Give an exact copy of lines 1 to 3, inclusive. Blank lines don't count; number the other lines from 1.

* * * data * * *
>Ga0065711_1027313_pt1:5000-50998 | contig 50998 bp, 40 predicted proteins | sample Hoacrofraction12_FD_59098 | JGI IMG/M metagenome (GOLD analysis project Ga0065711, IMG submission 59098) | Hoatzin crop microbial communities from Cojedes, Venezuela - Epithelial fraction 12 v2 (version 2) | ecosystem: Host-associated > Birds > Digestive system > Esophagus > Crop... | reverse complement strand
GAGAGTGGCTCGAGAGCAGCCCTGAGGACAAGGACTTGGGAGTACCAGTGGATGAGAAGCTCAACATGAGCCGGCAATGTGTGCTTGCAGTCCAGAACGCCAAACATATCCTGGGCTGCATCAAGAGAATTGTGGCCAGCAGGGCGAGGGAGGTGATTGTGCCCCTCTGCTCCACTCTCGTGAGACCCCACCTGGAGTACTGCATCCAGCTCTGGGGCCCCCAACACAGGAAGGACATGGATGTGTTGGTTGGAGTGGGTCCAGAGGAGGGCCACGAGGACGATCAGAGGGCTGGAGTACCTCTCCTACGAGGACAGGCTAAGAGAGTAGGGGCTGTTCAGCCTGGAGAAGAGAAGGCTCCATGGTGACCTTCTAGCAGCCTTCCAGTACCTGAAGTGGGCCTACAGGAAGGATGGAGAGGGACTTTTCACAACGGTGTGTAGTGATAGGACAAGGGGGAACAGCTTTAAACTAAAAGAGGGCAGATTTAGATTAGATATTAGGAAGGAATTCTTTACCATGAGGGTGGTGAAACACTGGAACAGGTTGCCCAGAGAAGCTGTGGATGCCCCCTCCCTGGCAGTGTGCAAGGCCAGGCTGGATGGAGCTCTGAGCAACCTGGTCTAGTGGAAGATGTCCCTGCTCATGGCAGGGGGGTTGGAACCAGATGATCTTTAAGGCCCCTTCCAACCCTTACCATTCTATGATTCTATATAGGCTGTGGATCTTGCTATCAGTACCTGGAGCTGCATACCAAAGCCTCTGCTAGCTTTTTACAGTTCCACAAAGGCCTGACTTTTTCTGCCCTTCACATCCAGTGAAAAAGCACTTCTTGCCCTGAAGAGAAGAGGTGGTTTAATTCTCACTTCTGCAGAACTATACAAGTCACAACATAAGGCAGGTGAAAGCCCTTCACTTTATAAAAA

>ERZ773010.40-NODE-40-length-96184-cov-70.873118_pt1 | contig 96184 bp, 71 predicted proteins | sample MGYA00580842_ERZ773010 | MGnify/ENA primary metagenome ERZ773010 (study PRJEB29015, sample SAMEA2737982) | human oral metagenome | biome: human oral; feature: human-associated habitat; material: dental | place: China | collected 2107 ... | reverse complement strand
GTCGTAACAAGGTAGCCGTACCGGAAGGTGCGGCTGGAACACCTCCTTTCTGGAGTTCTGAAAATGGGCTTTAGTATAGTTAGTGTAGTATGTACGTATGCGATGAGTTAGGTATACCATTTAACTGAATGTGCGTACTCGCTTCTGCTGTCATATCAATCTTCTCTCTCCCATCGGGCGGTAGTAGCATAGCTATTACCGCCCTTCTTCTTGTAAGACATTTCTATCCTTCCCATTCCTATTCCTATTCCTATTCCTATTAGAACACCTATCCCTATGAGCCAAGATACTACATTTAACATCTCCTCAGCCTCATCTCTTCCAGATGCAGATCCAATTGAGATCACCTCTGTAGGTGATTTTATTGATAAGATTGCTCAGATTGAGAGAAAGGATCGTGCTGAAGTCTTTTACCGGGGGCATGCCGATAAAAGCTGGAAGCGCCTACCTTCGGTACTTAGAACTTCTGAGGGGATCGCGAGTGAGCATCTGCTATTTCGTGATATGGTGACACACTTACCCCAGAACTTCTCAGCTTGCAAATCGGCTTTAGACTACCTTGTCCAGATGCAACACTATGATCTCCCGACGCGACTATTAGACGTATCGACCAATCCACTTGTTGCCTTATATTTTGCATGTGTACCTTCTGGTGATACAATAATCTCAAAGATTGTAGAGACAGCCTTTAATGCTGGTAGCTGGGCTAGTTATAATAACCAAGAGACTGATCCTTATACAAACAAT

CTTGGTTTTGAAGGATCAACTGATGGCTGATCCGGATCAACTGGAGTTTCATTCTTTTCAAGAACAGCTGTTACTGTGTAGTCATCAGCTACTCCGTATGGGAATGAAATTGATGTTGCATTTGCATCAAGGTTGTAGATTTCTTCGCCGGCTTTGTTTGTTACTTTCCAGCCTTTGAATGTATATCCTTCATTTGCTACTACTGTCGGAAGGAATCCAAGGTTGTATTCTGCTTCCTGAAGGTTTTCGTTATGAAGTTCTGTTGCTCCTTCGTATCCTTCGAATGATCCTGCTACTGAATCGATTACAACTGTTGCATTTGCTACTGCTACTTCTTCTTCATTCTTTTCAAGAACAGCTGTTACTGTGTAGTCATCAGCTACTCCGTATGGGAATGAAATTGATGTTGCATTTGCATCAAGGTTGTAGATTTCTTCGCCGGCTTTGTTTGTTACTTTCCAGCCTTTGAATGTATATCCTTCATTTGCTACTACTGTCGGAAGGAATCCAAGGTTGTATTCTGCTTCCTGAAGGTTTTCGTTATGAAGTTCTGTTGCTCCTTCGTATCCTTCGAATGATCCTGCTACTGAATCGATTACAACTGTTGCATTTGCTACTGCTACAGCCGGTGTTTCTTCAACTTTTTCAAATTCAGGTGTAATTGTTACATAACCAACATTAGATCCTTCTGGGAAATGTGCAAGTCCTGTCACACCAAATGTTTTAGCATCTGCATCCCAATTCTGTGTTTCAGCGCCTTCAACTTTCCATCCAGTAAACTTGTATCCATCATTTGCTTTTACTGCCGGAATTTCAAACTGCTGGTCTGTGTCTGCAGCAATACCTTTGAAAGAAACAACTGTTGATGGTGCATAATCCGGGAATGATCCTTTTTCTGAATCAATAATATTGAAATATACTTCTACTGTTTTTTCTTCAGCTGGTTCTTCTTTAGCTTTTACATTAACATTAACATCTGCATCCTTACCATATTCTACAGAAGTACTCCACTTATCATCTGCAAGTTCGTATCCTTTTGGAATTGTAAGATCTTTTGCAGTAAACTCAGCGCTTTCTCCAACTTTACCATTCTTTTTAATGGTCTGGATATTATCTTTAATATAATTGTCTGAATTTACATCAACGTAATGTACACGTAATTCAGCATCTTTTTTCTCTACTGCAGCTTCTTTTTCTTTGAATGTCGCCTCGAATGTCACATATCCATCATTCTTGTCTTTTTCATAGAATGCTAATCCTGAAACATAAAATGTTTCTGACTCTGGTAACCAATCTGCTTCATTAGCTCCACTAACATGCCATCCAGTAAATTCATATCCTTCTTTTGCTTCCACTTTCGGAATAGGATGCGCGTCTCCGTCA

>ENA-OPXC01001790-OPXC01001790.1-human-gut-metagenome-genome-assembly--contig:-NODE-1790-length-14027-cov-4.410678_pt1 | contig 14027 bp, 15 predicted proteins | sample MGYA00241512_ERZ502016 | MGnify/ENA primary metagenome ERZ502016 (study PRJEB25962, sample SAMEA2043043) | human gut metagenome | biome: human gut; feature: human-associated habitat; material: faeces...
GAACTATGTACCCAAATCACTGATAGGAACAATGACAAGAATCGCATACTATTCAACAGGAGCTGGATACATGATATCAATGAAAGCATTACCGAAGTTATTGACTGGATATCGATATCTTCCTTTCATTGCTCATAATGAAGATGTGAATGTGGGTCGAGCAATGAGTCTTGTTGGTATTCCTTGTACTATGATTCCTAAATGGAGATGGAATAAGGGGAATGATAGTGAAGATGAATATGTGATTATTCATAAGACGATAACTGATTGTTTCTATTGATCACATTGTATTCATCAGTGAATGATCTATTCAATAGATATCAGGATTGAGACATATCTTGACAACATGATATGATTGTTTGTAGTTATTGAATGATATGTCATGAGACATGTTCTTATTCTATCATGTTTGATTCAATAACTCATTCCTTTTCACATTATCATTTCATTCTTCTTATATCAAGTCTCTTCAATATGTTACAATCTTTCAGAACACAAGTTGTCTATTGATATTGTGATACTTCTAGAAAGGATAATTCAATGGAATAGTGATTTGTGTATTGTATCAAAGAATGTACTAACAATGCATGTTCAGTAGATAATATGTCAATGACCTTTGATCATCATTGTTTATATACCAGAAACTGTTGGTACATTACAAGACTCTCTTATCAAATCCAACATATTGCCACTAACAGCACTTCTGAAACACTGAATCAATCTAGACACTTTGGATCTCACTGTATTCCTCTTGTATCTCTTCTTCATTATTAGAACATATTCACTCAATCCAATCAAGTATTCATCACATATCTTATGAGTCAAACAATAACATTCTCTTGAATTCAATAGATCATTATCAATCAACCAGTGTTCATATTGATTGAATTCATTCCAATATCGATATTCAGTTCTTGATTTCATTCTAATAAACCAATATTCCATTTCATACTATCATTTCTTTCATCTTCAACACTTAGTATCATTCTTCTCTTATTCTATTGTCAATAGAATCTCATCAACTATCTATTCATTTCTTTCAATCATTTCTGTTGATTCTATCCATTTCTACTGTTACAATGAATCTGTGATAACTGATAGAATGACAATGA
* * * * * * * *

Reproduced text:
>Ga0065711_1027313_pt1:5000-50998 | contig 50998 bp, 40 predicted proteins | sample Hoacrofraction12_FD_59098 | JGI IMG/M metagenome (GOLD analysis project Ga0065711, IMG submission 59098) | Hoatzin crop microbial communities from Cojedes, Venezuela - Epithelial fraction 12 v2 (version 2) | ecosystem: Host-associated > Birds > Digestive system > Esophagus > Crop... | reverse complement strand
GAGAGTGGCTCGAGAGCAGCCCTGAGGACAAGGACTTGGGAGTACCAGTGGATGAGAAGCTCAACATGAGCCGGCAATGTGTGCTTGCAGTCCAGAACGCCAAACATATCCTGGGCTGCATCAAGAGAATTGTGGCCAGCAGGGCGAGGGAGGTGATTGTGCCCCTCTGCTCCACTCTCGTGAGACCCCACCTGGAGTACTGCATCCAGCTCTGGGGCCCCCAACACAGGAAGGACATGGATGTGTTGGTTGGAGTGGGTCCAGAGGAGGGCCACGAGGACGATCAGAGGGCTGGAGTACCTCTCCTACGAGGACAGGCTAAGAGAGTAGGGGCTGTTCAGCCTGGAGAAGAGAAGGCTCCATGGTGACCTTCTAGCAGCCTTCCAGTACCTGAAGTGGGCCTACAGGAAGGATGGAGAGGGACTTTTCACAACGGTGTGTAGTGATAGGACAAGGGGGAACAGCTTTAAACTAAAAGAGGGCAGATTTAGATTAGATATTAGGAAGGAATTCTTTACCATGAGGGTGGTGAAACACTGGAACAGGTTGCCCAGAGAAGCTGTGGATGCCCCCTCCCTGGCAGTGTGCAAGGCCAGGCTGGATGGAGCTCTGAGCAACCTGGTCTAGTGGAAGATGTCCCTGCTCATGGCAGGGGGGTTGGAACCAGATGATCTTTAAGGCCCCTTCCAACCCTTACCATTCTATGATTCTATATAGGCTGTGGATCTTGCTATCAGTACCTGGAGCTGCATACCAAAGCCTCTGCTAGCTTTTTACAGTTCCACAAAGGCCTGACTTTTTCTGCCCTTCACATCCAGTGAAAAAGCACTTCTTGCCCTGAAGAGAAGAGGTGGTTTAATTCTCACTTCTGCAGAACTATACAAGTCACAACATAAGGCAGGTGAAAGCCCTTCACTTTATAAAAA

>ERZ773010.40-NODE-40-length-96184-cov-70.873118_pt1 | contig 96184 bp, 71 predicted proteins | sample MGYA00580842_ERZ773010 | MGnify/ENA primary metagenome ERZ773010 (study PRJEB29015, sample SAMEA2737982) | human oral metagenome | biome: human oral; feature: human-associated habitat; material: dental | place: China | collected 2107 ... | reverse complement strand